|Elayne Becker, freelance editor|
ELAYNE: It's a bittersweet departure! A few things factored into my decision to leave, but what I will say is this: working in the publishing industry, while being rewarding in so many ways, is also tough. I love so much of the editor job, but unfortunately, it's also a recipe for burnout, particularly for employees working their way up from the entry level onward. Personally, I reached a point where that burnout became difficult to bounce back from.
I think that when you're waking up most days feeling uninspired by the day ahead, you have to start considering the possibility of change. (If change is within your means.) For me, I decided that meant pursuing a master's degree in Scotland, and potentially exploring work in other fields I'm passionate about, such as environmental conservation and women's advocacy. I doubt this is a forever farewell to the publishing industry from me-there are too many aspects of it that I enjoy to do that!-but I am looking forward to stepping away for a bit and seeing what else is out there.
ELAYNE: Yes! Working with manuscripts has always been very fulfilling-and fun!-for me; I truly love watching a story evolve from its earliest stages to the final, and helping writers achieve their visions. To that end, I offer editorial feedback on both the conceptual and line levels, as well as query and synopsis critiques. Fuller details are on my website.
JILL: Folks who know you as an editor might not realize that you're also a writer. What do you write?
ELAYNE: Fantasy will always be my first love, so that's the genre I'm writing at the moment. These days, I aim for a tone that's pretty, dark, and romantic, with a nature-forward aesthetic and a bit of a classic feel. One day, I hope to explore other genres as well! I'm a big history nerd, so I'd love to incorporate that into my writing at some point. Or maybe even some nonfiction-who knows.
ELAYNE: The heart of the answers is the same for both-I love storytelling! I love new worlds and characters I get to know inside and out. Editing allows me to exercise the detail-oriented, critical thinking part of my brain in a fun way, as I examine all of the story's pieces and help the writer assemble them in a way that maximizes the story's potential. It's a ton of work, true, but engaging work, like trying to solve a puzzle. Writing, on the other hand, provides an outlet for my creative side, an avenue through which I can give voice to the words and scenes playing out in my mind. It's also a great way for me to process emotions or life events.
The two roles definitely inform one another. Editing has expanded my understanding of the craft, which in turn has improved my writing. Likewise, writing enables me to empathize more with writers and better understand how they might have approached different aspects of the manuscript. In terms of conflicts, confidence is a big differentiating factor between the two. Every editor has had doubts at some point in their career, but for the most part, I'm confident in my ability to critique a manuscript and offer valuable feedback. With writing, I still struggle with imposter syndrome often. I can recognize talent in other writers very quickly, but I have trouble recognizing skill in my own writing, even if other professionals assure me it's there. I think this is likely because writing is more personal, and reflective of our creative selves, whereas editing is a more detached endeavor at its core.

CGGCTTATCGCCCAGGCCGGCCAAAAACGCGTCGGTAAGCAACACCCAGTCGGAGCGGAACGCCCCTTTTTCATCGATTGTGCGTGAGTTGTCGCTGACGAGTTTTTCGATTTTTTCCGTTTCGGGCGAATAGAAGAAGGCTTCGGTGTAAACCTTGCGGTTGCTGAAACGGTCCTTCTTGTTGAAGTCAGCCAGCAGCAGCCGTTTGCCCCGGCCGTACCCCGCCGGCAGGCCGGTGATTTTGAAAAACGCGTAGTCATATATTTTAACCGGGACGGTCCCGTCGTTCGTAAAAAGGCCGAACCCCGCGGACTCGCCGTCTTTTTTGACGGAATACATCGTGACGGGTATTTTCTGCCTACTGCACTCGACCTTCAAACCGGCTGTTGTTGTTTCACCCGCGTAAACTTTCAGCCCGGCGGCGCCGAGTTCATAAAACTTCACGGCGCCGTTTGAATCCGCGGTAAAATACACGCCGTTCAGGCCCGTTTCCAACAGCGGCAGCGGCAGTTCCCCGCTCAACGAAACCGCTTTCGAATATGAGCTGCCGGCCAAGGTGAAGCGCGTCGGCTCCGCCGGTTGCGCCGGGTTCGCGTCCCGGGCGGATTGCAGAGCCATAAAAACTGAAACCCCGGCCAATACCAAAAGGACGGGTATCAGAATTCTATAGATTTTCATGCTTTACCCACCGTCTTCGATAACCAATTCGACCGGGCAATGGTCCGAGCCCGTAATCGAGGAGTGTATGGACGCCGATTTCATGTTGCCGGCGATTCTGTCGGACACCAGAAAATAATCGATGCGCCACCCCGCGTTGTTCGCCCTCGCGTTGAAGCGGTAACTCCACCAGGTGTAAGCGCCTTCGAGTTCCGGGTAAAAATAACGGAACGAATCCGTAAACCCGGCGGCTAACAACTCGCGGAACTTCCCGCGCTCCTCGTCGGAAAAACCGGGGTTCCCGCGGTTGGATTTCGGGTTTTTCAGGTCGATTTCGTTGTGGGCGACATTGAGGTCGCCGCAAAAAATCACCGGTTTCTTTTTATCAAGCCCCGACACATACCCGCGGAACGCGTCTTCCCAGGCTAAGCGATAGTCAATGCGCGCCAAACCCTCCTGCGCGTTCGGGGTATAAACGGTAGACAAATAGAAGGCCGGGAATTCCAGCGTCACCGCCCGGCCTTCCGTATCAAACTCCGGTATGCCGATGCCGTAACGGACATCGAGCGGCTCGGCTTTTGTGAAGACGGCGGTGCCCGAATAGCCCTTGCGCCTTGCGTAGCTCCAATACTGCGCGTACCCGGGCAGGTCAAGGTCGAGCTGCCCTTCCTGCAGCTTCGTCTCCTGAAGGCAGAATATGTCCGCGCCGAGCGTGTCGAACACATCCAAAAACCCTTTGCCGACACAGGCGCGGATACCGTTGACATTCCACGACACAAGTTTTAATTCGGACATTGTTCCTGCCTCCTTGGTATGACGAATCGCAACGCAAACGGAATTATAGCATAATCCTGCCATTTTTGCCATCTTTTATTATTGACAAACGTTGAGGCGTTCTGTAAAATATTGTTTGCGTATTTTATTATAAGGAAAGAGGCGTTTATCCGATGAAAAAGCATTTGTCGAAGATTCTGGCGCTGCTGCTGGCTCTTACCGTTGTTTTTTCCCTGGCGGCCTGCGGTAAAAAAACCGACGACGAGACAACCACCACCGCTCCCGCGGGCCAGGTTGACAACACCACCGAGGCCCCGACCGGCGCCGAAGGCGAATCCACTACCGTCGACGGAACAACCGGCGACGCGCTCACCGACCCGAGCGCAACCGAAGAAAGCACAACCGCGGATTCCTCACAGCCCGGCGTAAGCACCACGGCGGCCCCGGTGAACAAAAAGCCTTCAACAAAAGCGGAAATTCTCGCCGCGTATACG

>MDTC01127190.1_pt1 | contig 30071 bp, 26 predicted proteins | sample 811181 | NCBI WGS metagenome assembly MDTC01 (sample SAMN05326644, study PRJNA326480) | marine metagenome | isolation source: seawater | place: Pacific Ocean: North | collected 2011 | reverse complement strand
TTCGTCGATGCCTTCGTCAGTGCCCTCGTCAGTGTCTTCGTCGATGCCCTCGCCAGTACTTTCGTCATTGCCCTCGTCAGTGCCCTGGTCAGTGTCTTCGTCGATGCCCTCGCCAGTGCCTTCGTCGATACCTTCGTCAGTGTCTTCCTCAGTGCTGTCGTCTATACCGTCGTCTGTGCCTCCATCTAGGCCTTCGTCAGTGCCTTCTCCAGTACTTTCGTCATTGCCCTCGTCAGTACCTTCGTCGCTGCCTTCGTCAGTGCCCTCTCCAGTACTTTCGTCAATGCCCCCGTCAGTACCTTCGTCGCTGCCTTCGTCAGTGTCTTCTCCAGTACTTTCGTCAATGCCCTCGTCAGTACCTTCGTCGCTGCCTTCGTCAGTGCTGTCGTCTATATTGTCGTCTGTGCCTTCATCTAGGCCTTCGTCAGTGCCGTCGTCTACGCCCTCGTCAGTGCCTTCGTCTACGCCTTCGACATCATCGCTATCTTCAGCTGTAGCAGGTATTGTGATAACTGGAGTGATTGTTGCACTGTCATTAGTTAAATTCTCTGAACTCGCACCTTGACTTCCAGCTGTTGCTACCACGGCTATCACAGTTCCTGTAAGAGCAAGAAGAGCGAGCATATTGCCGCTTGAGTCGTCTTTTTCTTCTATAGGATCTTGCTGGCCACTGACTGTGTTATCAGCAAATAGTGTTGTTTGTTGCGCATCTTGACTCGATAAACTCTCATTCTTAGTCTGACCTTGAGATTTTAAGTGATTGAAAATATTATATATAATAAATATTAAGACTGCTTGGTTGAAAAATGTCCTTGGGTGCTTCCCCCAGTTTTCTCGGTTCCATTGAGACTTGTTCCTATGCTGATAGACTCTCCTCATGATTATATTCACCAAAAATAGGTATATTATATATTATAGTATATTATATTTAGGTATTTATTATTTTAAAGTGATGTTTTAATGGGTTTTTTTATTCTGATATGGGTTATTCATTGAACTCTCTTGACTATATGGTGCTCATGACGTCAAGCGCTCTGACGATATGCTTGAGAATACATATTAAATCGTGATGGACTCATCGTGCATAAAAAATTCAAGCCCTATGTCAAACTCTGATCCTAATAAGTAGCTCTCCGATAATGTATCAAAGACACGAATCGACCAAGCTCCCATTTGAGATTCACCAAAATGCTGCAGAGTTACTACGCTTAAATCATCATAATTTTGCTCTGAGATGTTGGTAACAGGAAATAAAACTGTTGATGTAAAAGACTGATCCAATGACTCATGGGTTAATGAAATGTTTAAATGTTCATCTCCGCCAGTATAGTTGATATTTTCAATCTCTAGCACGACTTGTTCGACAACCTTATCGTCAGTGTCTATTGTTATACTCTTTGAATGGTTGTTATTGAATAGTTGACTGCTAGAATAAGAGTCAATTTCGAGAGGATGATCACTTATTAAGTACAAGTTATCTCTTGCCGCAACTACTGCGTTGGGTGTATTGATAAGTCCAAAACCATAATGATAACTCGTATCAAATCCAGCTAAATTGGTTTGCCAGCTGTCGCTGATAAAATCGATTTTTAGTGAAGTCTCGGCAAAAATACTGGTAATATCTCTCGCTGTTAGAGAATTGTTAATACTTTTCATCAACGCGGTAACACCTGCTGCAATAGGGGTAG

ELAYNE: Aw, thank you Jill! Admittedly, my editor brain tends to interfere when I'm reading for fun more often than I would like. I find myself constantly taking note of which aspects are well-done and how I would have edited weaker aspects differently. I do think there's a lot of value in reading actively (spoilers for my next answer!), but in my case, it can be frustrating at times. I'm working on ways to shut this off just a bit, so that sometimes I can read critically, and other times I can simply enjoy the read.
My favorite non-client books! I will try to limit myself to a handful, because leaving it at one is impossible. Juliet Marillier is a goddess of prose, and I'm currently working my way through her bibliography, but I know Daughter of the Forest will always be my favorite. I don't even have the words to describe all my feelings on that book. Likewise, I will buy anything Ruta Sepetys writes in an instant; her books are beautiful. Tolkien's Lord of the Rings makes the cut as well, of course, as does Shannon Hale's The Goose Girl. Also a special shoutout to Swati Teerdhala's The Tiger at Midnight and Madeline Miller's Circe, which are two of my favorite books that I've read this year.
ELAYNE: Read actively, particularly in the genre you want to write. Think about what an author is doing that you find really effective, and what you find confusing or disappointing. Once you do this enough, you can use it as a tool to shape your own writing.
Share your work with beta readers or critique partners, and open yourself to their feedback. A lot of the time as writers, we're too close to our work to really see it properly. It's a great thing when you learn that feedback is meant to help you, not hurt you.
Finally: write, write, write, because you really do improve the more you do. Trust me. (And the reams of stories from my youth that will never see the light of day.)
Huge thanks to Elayne for this interview, and for participating in HOOK THE EDITOR! If you need more information, GO HERE. Remember, official submission guidelines will post tomorrow (September 17). Any questions that aren't answered there? Ask below in the comments!